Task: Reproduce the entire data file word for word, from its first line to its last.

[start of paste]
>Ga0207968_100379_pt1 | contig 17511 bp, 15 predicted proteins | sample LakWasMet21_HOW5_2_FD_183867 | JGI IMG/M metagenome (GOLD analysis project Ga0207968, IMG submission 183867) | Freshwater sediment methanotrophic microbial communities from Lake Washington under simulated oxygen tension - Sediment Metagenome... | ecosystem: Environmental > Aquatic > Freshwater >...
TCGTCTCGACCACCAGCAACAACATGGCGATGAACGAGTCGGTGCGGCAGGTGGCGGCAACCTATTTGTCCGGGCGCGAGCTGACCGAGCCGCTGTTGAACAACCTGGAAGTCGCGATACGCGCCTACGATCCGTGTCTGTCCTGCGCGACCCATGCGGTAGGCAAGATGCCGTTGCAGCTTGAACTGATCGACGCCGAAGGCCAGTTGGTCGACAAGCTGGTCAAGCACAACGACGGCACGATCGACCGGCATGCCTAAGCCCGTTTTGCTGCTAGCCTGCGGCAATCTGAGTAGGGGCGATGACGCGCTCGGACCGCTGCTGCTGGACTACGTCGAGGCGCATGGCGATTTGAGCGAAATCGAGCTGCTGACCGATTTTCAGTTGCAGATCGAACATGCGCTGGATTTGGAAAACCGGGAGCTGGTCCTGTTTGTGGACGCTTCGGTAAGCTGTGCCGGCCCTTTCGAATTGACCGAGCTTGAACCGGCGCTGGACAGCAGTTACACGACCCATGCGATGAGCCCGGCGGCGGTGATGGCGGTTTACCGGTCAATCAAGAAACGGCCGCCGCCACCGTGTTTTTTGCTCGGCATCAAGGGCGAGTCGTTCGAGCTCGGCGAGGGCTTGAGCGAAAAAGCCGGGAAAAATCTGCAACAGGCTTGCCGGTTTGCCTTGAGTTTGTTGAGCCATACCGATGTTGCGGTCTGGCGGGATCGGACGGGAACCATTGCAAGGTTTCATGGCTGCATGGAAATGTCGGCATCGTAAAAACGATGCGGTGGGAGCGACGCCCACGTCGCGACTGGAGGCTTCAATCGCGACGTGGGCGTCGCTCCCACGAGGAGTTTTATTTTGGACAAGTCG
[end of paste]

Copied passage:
>Ga0207968_100379_pt1 | contig 17511 bp, 15 predicted proteins | sample LakWasMet21_HOW5_2_FD_183867 | JGI IMG/M metagenome (GOLD analysis project Ga0207968, IMG submission 183867) | Freshwater sediment methanotrophic microbial communities from Lake Washington under simulated oxygen tension - Sediment Metagenome... | ecosystem: Environmental > Aquatic > Freshwater >...
TCGTCTCGACCACCAGCAACAACATGGCGATGAACGAGTCGGTGCGGCAGGTGGCGGCAACCTATTTGTCCGGGCGCGAGCTGACCGAGCCGCTGTTGAACAACCTGGAAGTCGCGATACGCGCCTACGATCCGTGTCTGTCCTGCGCGACCCATGCGGTAGGCAAGATGCCGTTGCAGCTTGAACTGATCGACGCCGAAGGCCAGTTGGTCGACAAGCTGGTCAAGCACAACGACGGCACGATCGACCGGCATGCCTAAGCCCGTTTTGCTGCTAGCCTGCGGCAATCTGAGTAGGGGCGATGACGCGCTCGGACCGCTGCTGCTGGACTACGTCGAGGCGCATGGCGATTTGAGCGAAATCGAGCTGCTGACCGATTTTCAGTTGCAGATCGAACATGCGCTGGATTTGGAAAACCGGGAGCTGGTCCTGTTTGTGGACGCTTCGGTAAGCTGTGCCGGCCCTTTCGAATTGACCGAGCTTGAACCGGCGCTGGACAGCAGTTACACGACCCATGCGATGAGCCCGGCGGCGGTGATGGCGGTTTACCGGTCAATCAAGAAACGGCCGCCGCCACCGTGTTTTTTGCTCGGCATCAAGGGCGAGTCGTTCGAGCTCGGCGAGGGCTTGAGCGAAAAAGCCGGGAAAAATCTGCAACAGGCTTGCCGGTTTGCCTTGAGTTTGTTGAGCCATACCGATGTTGCGGTCTGGCGGGATCGGACGGGAACCATTGCAAGGTTTCATGGCTGCATGGAAATGTCGGCATCGTAAAAACGATGCGGTGGGAGCGACGCCCACGTCGCGACTGGAGGCTTCAATCGCGACGTGGGCGTCGCTCCCACGAGGAGTTTTATTTTGGACAAGTCG